Fully equipped with all of the basic editing, effect, and transition tools an editor expects in an NLE, the Lumafusion app makes it easy to trim, slip, clone, detach audio, sync, transform and scale, adjust opacity, PIP, split screen, pan, speed ramp and reverse, add transitions, and animated titles, all at their fingertips. Even some basic keyboard commands function with an attachable iPad keyboard.
The Lumafusion layout has 3 main windows: Browse, which is your media pool and bin structure, Source Viewer, which acts as your media previewer and also your record window where you can watch your timeline edit, and Timeline, where you'll create your sequence. Multiple new and duplicated timelines can live within the same project, which is great for versioning.
The Lumafusion media pool organizes itself in preset bins like video, music, titles, and transitions, but doesn’t allow for creating new folders or reorganizing bin structure as far as we can tell, but project settings and preferences are easily accessible and adjustable.
After importing the footage from the Gnarbox, the media pool was easily accessible through the photos bin. Importing and inserting into your timeline are both drag and drop functions, and cutting is as simple as selecting the highlighted clip and rolling to the desired length. Within Lumafusion, many different formats and resolutions are acceptable, the app even claims online 4K editing to be possible and will allow you to ingest 4K media.
Outputting 360 VR is an option as well. We didn’t have 360 footage to test it with but noticed it was a possibility.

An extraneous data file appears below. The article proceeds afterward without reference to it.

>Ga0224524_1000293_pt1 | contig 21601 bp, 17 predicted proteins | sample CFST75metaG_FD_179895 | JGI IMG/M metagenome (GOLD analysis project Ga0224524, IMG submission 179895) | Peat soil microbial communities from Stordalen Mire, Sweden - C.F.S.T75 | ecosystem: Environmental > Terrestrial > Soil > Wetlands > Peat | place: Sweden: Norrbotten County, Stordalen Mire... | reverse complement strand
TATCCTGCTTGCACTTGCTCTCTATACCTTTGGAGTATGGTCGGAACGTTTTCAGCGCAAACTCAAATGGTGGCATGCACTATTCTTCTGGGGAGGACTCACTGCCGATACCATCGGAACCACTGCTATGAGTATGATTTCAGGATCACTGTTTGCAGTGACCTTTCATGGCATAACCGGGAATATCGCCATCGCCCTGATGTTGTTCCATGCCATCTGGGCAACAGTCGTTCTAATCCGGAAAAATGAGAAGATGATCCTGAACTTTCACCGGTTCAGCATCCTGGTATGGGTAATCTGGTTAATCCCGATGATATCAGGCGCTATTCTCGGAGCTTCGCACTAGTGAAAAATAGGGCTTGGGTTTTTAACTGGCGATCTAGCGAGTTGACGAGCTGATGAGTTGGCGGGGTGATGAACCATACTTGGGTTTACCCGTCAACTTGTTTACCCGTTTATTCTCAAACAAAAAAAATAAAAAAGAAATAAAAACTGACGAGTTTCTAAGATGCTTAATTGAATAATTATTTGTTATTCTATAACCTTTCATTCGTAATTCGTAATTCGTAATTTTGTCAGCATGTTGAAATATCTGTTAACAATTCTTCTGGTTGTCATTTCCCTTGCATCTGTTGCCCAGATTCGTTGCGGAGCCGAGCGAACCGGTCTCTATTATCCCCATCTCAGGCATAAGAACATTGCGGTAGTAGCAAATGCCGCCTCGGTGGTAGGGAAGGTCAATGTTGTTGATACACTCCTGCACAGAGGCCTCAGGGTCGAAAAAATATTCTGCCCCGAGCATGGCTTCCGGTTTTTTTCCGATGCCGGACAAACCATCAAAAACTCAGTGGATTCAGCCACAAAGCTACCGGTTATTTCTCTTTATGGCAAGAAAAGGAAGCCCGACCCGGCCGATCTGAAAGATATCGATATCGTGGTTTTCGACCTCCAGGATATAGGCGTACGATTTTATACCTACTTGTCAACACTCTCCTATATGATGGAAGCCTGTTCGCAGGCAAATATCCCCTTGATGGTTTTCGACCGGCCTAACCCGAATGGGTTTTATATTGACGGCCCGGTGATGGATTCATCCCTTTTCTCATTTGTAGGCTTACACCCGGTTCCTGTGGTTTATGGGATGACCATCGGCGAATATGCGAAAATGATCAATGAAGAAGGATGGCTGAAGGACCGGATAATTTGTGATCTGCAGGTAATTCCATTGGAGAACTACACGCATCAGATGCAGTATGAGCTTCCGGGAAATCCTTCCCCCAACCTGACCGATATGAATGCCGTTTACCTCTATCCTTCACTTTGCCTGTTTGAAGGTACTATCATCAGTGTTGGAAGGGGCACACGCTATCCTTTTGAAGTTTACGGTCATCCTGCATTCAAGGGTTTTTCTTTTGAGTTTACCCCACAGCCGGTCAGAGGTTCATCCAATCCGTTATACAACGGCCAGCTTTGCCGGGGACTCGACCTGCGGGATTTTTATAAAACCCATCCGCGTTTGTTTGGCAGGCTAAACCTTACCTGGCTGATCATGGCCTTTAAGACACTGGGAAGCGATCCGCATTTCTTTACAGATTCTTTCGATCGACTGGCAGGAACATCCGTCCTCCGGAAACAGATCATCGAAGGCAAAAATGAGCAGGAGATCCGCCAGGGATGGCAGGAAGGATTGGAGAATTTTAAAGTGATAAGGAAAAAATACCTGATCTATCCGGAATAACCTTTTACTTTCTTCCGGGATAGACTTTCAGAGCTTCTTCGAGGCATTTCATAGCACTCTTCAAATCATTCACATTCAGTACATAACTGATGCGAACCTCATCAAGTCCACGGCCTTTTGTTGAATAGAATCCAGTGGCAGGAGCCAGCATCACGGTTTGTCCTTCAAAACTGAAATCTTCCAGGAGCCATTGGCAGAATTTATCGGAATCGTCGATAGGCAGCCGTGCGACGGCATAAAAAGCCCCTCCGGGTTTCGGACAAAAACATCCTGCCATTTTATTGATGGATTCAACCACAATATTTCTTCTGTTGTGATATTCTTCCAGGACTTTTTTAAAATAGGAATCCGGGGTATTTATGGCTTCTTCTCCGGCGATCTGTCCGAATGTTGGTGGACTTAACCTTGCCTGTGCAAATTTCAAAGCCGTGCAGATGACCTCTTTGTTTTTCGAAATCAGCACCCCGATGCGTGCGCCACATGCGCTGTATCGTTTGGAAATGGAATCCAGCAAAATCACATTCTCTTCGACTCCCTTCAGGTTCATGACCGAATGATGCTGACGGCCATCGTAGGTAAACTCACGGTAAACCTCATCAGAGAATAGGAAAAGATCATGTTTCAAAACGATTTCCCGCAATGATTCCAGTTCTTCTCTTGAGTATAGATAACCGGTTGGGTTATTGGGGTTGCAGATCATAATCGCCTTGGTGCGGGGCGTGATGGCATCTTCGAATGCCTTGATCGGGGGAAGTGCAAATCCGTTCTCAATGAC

Lumafusion strives to make your life as a content creator simpler. With pre-imported royalty-free music, editing to temp tracks is easier than ever, or it might eliminate the need to search for and import score for your social media content. And with social media in mind, outputting a smartphone native aspect ratio 9:16 is just the click of a button, and can be shared directly to your Vimeo, Youtube, Dropbox, and the like, or save to external devices via Bluetooth.
Lumafusion helps to optimize the entire process from shooting and editing on your iPad or iPhone, and exporting directly to your social platforms. Upon export, the app will estimate your file size based on your chosen settings, and let you know not only how much space your file will require, but also how much space your device has available. Your wrapper options are MPEG4 or Quicktime mov, and your codec options are H264 or H265. The limited codec option was a bit of a bummer for us, although, if you're editing on an iPad, you're probably outputting for web anyway.
Additionally, the app comes preloaded with a number of different LUT options and preset looks and vignetting options. Lumafusion is not an advanced color grading tool, but it does allow you to adjust your look before you output. There is also an option to import LUTs and color presets, and a luma key tool available. We couldn't find a way to export an XML or AAF from Lumafusion, so as far as we can tell, the post-production process ends within the app, although at NAB last April, there was talk of batch exporting and xml exports being added as a feature available for in-app purchase.
Overall, we were impressed by the range of Lumafusion’s abilities within the scope of an iOS app, and we feel that it could be a powerful tool for mobile filmmakers, serving as a strong introduction to video editing. It makes the craft accessible to anyone with an iPad or iPhone, and $19.99 app store credit.
Gnarbox 1.0 (256GB) Tech Specs:
Intel® Quad Core, 1.92GHZ CPU
4 Core Intel ® HD Graphics GPU
Dual band 300mbps 802.11 a/b/g/n Wi-Fi
SD Card Slots and USB3.0 ports allow 100MB/sec backup speeds & 270MB/sec export speeds
1 AMP Out per USB
Compatible with CF Card Readers
256GB FLASH Memory
Dimensions: 5.3” x 3.4” x 1” / ~1lb
Lumafusion iOS Compatibility Requirements:
Requires iOS 11.0 or later. Compatible with iPhone, iPad, and iPod touch.